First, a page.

Lab Practicals

There will be three lab practicals. These are equivalent to exams and will test your knowledge and skills on the lab material. Missed lab practicals will be made up by class time the first day that the student returns to class. Failure to take the lab practical at that time will result in a score of zero.

Each lab practical will be based directly on the activities in the lab exercises. For example, in the Mineral Identification lab you will be identifying the physical properties of various minerals. On the Lab Practical, you can expect to identify the physical properties of minerals.

WARNING - For Lab Practicals I students will be required to identify mineral physical properties, rock textures, rock compositions and rock names. The Mineral and Rock Identification Atlas (as used during lab activities) will not be used during the Practicals. This means that you must know the proper terms and identifications from memory. This requires practice - lots of practice. This requires that you spend time with the rocks and minerals - more time than one viewing of the material during the lab activity. It is recommended that once you have completed a given week's lab activity, that you spend additional time in lab reviewing the previous week's materials. Failure to spend this additional time reviewing and studying the rocks and minerals will greatly increase your chances of failing the first Lab Practical.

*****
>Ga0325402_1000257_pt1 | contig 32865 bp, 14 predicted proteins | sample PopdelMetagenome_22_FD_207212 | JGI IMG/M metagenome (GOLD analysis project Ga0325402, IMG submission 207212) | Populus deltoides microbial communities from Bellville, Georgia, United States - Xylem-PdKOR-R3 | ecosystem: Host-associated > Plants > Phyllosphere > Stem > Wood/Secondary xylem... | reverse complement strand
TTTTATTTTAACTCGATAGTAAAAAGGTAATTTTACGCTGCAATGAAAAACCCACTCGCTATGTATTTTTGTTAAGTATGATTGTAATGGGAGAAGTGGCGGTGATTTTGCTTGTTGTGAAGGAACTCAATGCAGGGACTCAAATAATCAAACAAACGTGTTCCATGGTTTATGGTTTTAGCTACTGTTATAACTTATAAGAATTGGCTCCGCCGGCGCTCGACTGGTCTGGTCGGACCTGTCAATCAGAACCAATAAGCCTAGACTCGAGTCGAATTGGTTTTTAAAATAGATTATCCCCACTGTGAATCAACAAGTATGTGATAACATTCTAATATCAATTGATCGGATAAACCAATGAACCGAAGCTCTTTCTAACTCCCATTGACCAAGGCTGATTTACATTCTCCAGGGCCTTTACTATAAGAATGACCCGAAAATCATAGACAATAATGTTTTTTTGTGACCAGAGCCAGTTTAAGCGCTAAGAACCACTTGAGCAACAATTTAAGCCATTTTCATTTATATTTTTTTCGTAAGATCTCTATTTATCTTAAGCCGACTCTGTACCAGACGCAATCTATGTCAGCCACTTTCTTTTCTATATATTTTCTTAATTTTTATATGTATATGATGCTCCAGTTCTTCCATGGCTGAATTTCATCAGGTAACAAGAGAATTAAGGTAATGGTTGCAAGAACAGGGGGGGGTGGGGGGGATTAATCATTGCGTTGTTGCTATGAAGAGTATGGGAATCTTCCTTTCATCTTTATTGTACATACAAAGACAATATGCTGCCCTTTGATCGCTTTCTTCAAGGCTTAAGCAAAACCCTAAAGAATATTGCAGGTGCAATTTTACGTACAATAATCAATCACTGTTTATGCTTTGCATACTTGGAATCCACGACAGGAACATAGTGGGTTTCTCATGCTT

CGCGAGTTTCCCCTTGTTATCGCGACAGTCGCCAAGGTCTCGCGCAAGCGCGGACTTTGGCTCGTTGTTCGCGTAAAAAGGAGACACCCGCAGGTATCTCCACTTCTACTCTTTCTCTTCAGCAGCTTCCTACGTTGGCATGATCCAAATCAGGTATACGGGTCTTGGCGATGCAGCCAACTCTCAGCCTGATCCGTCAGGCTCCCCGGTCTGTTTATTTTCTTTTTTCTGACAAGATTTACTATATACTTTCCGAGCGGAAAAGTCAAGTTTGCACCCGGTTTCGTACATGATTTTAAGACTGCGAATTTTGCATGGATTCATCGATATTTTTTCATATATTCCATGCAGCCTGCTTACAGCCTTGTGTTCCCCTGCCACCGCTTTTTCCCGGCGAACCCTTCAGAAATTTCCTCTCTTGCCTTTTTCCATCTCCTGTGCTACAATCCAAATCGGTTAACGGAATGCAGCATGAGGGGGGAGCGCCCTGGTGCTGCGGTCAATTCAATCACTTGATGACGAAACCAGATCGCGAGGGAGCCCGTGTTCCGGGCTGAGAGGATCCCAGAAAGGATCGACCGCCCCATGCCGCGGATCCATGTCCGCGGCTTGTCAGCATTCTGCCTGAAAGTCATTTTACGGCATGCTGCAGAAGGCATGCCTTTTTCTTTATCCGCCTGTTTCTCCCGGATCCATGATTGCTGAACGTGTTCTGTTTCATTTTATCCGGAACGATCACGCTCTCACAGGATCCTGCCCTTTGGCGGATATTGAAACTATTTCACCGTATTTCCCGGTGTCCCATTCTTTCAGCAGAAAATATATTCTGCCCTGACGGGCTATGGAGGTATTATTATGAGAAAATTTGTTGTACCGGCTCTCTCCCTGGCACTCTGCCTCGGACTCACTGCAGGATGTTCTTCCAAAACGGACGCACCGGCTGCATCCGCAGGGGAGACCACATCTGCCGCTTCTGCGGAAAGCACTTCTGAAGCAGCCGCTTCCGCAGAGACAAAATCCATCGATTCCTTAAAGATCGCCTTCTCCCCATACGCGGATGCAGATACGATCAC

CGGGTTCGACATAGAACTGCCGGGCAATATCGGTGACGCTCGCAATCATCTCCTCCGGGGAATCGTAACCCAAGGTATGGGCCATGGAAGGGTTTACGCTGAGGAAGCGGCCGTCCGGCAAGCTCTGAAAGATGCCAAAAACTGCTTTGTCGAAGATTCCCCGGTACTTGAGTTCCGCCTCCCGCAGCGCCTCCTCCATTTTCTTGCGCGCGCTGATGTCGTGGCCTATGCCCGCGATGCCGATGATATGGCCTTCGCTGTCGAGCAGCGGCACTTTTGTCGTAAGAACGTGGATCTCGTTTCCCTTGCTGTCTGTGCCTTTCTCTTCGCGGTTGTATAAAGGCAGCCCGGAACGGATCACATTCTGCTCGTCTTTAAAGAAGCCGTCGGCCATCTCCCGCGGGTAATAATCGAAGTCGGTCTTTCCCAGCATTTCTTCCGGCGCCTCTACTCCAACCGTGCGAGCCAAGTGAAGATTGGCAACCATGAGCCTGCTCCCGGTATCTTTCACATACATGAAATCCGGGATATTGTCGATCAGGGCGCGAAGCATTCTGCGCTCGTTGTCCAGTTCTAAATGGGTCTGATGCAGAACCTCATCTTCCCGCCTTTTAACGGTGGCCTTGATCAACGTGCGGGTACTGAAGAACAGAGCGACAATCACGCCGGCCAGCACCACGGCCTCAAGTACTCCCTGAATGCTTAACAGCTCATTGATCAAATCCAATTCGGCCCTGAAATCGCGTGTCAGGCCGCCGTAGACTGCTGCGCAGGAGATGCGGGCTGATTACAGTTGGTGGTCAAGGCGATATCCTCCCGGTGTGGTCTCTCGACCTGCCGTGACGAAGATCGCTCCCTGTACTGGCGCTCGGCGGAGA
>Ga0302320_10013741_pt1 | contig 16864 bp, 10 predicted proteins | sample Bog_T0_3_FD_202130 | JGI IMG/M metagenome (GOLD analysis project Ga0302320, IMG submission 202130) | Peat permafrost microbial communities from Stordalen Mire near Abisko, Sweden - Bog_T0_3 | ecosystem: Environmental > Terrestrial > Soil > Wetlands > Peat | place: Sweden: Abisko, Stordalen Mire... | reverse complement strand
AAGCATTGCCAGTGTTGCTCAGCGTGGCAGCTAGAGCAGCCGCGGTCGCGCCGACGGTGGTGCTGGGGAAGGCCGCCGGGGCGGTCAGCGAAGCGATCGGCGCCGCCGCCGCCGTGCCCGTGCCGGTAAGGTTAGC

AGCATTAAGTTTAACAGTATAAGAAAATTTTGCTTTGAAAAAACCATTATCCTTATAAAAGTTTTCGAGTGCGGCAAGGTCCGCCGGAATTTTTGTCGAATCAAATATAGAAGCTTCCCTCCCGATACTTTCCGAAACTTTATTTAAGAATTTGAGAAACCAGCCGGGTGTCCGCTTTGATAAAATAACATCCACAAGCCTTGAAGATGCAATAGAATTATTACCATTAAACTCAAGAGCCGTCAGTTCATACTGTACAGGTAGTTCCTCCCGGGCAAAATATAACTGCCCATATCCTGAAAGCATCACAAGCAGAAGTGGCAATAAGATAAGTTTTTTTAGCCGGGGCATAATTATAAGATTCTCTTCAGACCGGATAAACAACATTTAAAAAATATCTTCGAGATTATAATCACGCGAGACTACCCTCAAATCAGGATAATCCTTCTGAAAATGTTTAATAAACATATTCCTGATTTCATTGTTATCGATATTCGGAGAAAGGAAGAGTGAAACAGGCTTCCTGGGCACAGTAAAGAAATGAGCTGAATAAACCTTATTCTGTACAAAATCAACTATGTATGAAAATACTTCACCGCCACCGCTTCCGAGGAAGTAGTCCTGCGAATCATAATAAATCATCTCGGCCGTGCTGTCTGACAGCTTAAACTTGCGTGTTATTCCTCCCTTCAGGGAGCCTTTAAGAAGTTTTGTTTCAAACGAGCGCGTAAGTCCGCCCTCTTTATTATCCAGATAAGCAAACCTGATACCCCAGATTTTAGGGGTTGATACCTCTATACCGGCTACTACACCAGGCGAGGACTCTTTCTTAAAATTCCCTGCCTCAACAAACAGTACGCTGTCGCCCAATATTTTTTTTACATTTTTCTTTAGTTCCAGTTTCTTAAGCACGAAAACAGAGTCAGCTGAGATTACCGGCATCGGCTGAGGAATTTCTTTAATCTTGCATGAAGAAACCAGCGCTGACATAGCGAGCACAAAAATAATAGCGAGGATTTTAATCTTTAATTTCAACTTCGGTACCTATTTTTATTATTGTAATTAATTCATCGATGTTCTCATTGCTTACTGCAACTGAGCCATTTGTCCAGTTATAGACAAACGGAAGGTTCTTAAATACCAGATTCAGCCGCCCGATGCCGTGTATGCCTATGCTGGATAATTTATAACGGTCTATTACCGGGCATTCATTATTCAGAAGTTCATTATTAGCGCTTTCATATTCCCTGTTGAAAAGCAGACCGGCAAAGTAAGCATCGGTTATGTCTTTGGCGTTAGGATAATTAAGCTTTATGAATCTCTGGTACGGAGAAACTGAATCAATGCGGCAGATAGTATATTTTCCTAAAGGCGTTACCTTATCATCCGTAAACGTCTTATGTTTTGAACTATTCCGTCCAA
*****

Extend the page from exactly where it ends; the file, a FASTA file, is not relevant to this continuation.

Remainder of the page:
Lab Materials

The only materials that you will need to bring are your lab manual, and writing utensils. USE A PENCIL to complete each assignment. Errors will be made and are easier to correct in pencil than in pen. The textbook should be brought to lab as well. A calculator is recommended and necessary for the completion of some lab assignments. All other materials will be provided.

A full set of mineral and rock samples, and testing equipment (excluding HCl) is available at the BHC Library's Circulation Desk. This material may only be checked for use in the library. An additional set of minerals and rocks are available in Room 210 in Building 2.

Working on Lab Assignments

Do your own work. You may work in groups or alone but you alone are responsible for knowing the material. Students often fail the lab because they let someone else do the work. You will be tested as an individual on your knowledge and skills during the lab practical - you will not be tested as a group. Do your own work.

Evaluation of Completed Lab Assignments

Lab assignments will be evaluated prior to the student being dismissed from lab. The instructor and student will go over the lab assignment together to check for errors and make corrections. Upon completion the lab will contain all the correct answers, and the student will receive credit for the lab.

Web Page Lab Supplements

Additional lab activities can be found Online. These activities include identification of minerals, igneous rocks, sedimentary rocks and metamorphic rocks. To find this material go to the URL below and click on Study Material.